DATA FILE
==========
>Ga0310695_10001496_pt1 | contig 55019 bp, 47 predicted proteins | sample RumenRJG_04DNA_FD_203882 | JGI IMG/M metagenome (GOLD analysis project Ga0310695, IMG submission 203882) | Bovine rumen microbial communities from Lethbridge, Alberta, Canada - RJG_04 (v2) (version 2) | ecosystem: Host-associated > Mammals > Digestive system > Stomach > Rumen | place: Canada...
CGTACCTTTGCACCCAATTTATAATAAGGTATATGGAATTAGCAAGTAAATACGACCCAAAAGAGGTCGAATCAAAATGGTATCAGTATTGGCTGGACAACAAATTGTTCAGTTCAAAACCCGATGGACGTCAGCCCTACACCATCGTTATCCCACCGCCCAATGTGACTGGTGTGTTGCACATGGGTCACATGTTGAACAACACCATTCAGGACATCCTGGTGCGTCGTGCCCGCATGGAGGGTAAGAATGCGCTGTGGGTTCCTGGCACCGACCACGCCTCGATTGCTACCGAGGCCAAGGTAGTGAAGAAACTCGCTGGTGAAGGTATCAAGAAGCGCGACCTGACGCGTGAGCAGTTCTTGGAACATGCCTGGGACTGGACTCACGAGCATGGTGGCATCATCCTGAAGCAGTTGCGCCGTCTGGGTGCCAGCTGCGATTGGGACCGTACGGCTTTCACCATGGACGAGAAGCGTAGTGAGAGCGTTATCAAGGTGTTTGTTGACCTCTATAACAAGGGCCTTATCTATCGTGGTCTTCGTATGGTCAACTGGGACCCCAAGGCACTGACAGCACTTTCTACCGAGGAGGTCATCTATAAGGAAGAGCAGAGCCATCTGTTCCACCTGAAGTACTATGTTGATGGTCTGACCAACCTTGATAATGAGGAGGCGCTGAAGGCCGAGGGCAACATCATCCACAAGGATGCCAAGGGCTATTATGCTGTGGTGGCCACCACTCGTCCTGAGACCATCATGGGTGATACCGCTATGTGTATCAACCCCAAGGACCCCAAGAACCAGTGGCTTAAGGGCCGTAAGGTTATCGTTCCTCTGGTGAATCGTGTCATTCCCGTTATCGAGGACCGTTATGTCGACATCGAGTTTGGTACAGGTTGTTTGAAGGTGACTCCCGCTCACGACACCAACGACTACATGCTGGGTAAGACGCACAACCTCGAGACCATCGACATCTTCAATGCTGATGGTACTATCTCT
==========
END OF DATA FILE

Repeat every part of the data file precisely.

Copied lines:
>Ga0310695_10001496_pt1 | contig 55019 bp, 47 predicted proteins | sample RumenRJG_04DNA_FD_203882 | JGI IMG/M metagenome (GOLD analysis project Ga0310695, IMG submission 203882) | Bovine rumen microbial communities from Lethbridge, Alberta, Canada - RJG_04 (v2) (version 2) | ecosystem: Host-associated > Mammals > Digestive system > Stomach > Rumen | place: Canada...
CGTACCTTTGCACCCAATTTATAATAAGGTATATGGAATTAGCAAGTAAATACGACCCAAAAGAGGTCGAATCAAAATGGTATCAGTATTGGCTGGACAACAAATTGTTCAGTTCAAAACCCGATGGACGTCAGCCCTACACCATCGTTATCCCACCGCCCAATGTGACTGGTGTGTTGCACATGGGTCACATGTTGAACAACACCATTCAGGACATCCTGGTGCGTCGTGCCCGCATGGAGGGTAAGAATGCGCTGTGGGTTCCTGGCACCGACCACGCCTCGATTGCTACCGAGGCCAAGGTAGTGAAGAAACTCGCTGGTGAAGGTATCAAGAAGCGCGACCTGACGCGTGAGCAGTTCTTGGAACATGCCTGGGACTGGACTCACGAGCATGGTGGCATCATCCTGAAGCAGTTGCGCCGTCTGGGTGCCAGCTGCGATTGGGACCGTACGGCTTTCACCATGGACGAGAAGCGTAGTGAGAGCGTTATCAAGGTGTTTGTTGACCTCTATAACAAGGGCCTTATCTATCGTGGTCTTCGTATGGTCAACTGGGACCCCAAGGCACTGACAGCACTTTCTACCGAGGAGGTCATCTATAAGGAAGAGCAGAGCCATCTGTTCCACCTGAAGTACTATGTTGATGGTCTGACCAACCTTGATAATGAGGAGGCGCTGAAGGCCGAGGGCAACATCATCCACAAGGATGCCAAGGGCTATTATGCTGTGGTGGCCACCACTCGTCCTGAGACCATCATGGGTGATACCGCTATGTGTATCAACCCCAAGGACCCCAAGAACCAGTGGCTTAAGGGCCGTAAGGTTATCGTTCCTCTGGTGAATCGTGTCATTCCCGTTATCGAGGACCGTTATGTCGACATCGAGTTTGGTACAGGTTGTTTGAAGGTGACTCCCGCTCACGACACCAACGACTACATGCTGGGTAAGACGCACAACCTCGAGACCATCGACATCTTCAATGCTGATGGTACTATCTCT